There is, of course, some planning involved. But I am a firm believer that from an originality perspective, the advantages of spontaneity by far outweigh the gains offered from too much forethought. Unless I’m working for a client who has provided a concrete, creative brief and is expecting a specific result and has a critical delivery date, I could probably continue working on a piece like this for several more days – or, weeks, even.
That said, there obviously was a point in this picture’s particular timeline where colors and shapes provided a level of visual satisfaction that allowed me to put down my palette and feel good about how it turned out.
Beauty is in the eye of the beholder, as the saying goes. If I look hard enough, I find there’s something interesting, often beautiful, in just about everything. It’s all about angles and perspectives. Take the gate above as an example. While passing by it the other day, the colors and shapes seemed to call out to me. So I stopped, took out my camera and spent several minutes capturing various parts of it. The faded blue chipped paint, oxidation and the surface’s wear intrigued me. The cracks, crannies, and layers with a thin crust of rust made the gate look so soulful and ready to be hung on or leaned against a wall in a gallery. Much like Marcel Duchamp, I can easily see art in everyday objects, especially when isolated and removed from the intended purposefulness. Defining art is an interesting topic.
Shot these scenes over the last couple of days. I can’t explain it, but traffic in slow-mo continues to mesmerize me. Even after all these years of visiting Bangkok, I’m still just as fascinated with the staggeringly intense traffic here as I was the very first time I visited Bangkok back in 1988.
That was way before today’s super-efficient elevated and subterranean public transportation systems existed. My preferred way of getting from A to B back then was taking a Tuk-Tuk. What now takes 15 minutes on an air-conditioned, albeit often quite crowded Skytrain, could take way over an hour in a fuming three-wheeler as it zig-zagged through traffic jams or sped down alleys taking advantage of shortcuts.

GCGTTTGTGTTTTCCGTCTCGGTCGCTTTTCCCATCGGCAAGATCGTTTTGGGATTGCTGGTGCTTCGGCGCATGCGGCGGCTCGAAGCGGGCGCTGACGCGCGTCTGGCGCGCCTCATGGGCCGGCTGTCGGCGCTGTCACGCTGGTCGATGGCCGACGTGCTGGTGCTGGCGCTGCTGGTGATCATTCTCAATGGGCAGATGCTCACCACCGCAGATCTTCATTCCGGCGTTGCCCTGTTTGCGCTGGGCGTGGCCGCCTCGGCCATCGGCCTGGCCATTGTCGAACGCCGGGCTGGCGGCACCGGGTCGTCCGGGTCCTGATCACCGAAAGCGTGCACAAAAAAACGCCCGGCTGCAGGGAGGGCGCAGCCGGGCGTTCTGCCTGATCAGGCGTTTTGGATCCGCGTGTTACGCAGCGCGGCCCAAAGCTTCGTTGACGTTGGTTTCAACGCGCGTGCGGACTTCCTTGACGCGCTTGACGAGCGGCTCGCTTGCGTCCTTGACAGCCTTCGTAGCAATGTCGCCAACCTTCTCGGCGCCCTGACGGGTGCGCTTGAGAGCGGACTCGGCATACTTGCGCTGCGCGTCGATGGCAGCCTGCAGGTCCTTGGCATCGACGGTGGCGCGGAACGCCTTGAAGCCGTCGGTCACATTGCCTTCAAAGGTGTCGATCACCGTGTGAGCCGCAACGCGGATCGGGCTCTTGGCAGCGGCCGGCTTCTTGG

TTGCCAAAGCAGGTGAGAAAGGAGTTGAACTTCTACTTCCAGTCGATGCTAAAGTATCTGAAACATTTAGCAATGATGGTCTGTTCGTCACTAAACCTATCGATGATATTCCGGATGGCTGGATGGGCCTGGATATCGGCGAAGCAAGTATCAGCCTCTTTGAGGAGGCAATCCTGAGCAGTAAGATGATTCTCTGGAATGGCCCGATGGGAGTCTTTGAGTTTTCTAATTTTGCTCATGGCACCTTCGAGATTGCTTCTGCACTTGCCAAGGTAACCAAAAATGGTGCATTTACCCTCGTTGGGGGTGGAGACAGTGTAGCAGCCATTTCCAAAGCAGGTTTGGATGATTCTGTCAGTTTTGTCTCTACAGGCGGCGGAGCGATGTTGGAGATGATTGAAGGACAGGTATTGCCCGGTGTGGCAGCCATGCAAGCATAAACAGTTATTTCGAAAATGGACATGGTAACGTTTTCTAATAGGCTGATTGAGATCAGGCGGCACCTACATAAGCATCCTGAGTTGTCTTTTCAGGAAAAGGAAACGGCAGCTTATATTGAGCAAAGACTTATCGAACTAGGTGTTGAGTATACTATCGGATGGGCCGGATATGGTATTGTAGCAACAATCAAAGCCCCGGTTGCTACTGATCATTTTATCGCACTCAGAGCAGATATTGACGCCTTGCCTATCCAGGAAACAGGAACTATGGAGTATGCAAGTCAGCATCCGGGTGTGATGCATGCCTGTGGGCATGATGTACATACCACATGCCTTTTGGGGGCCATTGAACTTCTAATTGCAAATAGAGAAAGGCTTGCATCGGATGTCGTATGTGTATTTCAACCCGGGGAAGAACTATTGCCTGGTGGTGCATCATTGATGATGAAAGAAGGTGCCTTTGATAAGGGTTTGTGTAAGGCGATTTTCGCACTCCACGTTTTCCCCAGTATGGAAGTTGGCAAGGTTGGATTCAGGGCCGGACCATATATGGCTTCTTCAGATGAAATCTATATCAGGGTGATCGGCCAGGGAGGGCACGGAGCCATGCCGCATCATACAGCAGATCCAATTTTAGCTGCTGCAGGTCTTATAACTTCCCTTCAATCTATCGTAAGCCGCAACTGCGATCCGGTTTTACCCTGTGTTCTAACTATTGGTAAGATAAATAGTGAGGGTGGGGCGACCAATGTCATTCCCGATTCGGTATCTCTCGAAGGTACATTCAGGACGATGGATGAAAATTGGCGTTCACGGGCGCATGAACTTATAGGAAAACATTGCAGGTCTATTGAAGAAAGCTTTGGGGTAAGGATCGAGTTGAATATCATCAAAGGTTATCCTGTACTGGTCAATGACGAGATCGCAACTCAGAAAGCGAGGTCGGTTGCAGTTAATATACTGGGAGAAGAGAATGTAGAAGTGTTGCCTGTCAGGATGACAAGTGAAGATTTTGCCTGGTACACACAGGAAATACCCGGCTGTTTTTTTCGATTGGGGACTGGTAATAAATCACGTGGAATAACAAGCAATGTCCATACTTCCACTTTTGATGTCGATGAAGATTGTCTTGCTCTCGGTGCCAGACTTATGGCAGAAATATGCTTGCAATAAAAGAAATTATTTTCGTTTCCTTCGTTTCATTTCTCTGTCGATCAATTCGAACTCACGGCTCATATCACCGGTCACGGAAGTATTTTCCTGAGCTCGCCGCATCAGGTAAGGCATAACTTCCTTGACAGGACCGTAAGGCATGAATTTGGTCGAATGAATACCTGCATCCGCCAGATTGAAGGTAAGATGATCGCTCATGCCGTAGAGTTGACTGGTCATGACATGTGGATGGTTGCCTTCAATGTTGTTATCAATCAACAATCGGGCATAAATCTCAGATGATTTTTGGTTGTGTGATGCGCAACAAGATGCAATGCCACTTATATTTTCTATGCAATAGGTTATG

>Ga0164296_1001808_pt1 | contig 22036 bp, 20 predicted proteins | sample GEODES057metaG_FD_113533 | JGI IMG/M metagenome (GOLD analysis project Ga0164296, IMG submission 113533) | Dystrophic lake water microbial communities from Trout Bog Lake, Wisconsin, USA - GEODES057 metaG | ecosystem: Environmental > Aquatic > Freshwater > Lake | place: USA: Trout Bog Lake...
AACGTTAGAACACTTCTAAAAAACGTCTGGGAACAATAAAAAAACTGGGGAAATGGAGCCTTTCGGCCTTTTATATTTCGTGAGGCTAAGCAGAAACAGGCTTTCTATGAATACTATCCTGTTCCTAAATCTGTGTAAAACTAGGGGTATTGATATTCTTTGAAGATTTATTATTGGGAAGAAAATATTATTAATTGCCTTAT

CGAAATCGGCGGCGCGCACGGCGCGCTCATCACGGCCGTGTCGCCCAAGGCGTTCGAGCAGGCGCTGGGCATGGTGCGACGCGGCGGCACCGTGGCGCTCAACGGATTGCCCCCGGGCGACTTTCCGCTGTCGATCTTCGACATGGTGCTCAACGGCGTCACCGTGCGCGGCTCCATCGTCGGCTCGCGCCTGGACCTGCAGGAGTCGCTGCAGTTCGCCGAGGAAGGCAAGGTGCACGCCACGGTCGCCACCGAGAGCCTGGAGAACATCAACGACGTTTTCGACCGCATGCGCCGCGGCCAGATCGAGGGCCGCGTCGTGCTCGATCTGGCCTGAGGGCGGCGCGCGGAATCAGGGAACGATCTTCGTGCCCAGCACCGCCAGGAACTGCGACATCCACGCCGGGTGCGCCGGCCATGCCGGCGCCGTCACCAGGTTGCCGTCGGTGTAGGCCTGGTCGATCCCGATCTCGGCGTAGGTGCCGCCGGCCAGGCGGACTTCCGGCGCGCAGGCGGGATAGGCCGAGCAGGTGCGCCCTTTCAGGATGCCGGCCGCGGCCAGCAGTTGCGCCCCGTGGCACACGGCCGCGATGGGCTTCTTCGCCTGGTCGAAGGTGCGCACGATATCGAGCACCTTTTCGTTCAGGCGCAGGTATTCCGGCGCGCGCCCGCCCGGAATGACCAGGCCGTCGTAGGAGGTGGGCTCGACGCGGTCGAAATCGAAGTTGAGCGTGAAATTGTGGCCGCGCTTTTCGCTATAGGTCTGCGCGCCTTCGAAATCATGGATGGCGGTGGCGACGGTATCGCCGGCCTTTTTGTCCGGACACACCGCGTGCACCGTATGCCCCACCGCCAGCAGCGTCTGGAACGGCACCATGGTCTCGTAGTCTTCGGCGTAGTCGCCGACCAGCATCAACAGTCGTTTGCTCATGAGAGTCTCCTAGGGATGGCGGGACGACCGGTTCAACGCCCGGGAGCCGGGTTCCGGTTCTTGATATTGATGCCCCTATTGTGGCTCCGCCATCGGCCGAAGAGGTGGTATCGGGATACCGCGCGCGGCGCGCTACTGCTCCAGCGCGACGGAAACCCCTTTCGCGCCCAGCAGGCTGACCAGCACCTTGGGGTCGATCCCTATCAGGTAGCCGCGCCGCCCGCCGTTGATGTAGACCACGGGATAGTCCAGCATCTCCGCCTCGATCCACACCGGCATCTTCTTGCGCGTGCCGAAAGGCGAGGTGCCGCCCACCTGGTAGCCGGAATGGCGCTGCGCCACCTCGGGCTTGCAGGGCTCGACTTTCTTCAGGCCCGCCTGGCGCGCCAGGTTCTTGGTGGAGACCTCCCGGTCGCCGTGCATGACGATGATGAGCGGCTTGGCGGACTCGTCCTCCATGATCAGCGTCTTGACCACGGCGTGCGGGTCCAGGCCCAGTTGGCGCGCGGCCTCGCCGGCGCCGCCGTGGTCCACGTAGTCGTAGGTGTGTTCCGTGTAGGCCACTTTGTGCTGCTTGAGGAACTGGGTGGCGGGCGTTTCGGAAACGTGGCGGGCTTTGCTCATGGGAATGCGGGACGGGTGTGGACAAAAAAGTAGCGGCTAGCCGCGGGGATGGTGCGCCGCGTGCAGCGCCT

I’m not sure the traffic situation in Bangkok has gotten that much better since BTS Skytrain and MRT Subway were introduced. The city’s population has likely grown so much and the vast majority of Bangkokians don’t want to/can’t afford to pay for the newer public transportation options. So, the motorcycles, scooters, mopeds, and buses will probably continue to rule the Thai capital’s highways, streets and alleys for years to come. And I don’t see how autonomous vehicles could ever have a future here. One huge improvement from my earliest days here is that the low-grade fuel used in most cars and motorcycles, including Tuk-Tuks, has thankfully been replaced with higher octane gasoline. The diesel-propelled trucks and buses are unfortunately still around, though. Still, this time of year, the smog situation isn’t that bad as during spring and summer when it gets unbearably hot and the air is thick with pollutants.
I wonder what it’s going to take to alleviate Bangkok’s poor air quality. Maybe Elon Musk could be hired as a consultant. Legislating that all vehicles must be driven with electricity by say, 2030 would certainly be a challenge worth pursuing.
From the other day while still in Da Nang, Vietnam. We’re heading back to My Khe Beach soon where there seems to be no shortage of ridable waves and barely any local rivalry. Photo: Charlotte Raboff
I’ve been practicing Tai Chi in Lumpini for few days now together with the cheerful and competent instrcutor Claire Hu from Thailand. In her previous career, Claire was a Dean at a university here in Bangkok and after deciding to take early retirement, she received her Tai Chi education in Chen village in northern China, where, according to Wikipedia, the discipline originates. Two of the most popular styles of Tai Chi are Chen and Yang, and Claire is introducing me to Chen.
Though heavily influenced by the slower Qigong, Tai Chi is clearly a defense driven martial art that when practiced correctly is supposed to have a slew of health benefits.
Like many other parks throughout Asia, there’s omnipresence of practitioners training various forms of Tai Chi and Qigong. Yet as far as I’ve seen up until this morning, I’m the only westerner taking my first fledgling steps in the world of Tai Chi at Lumphini.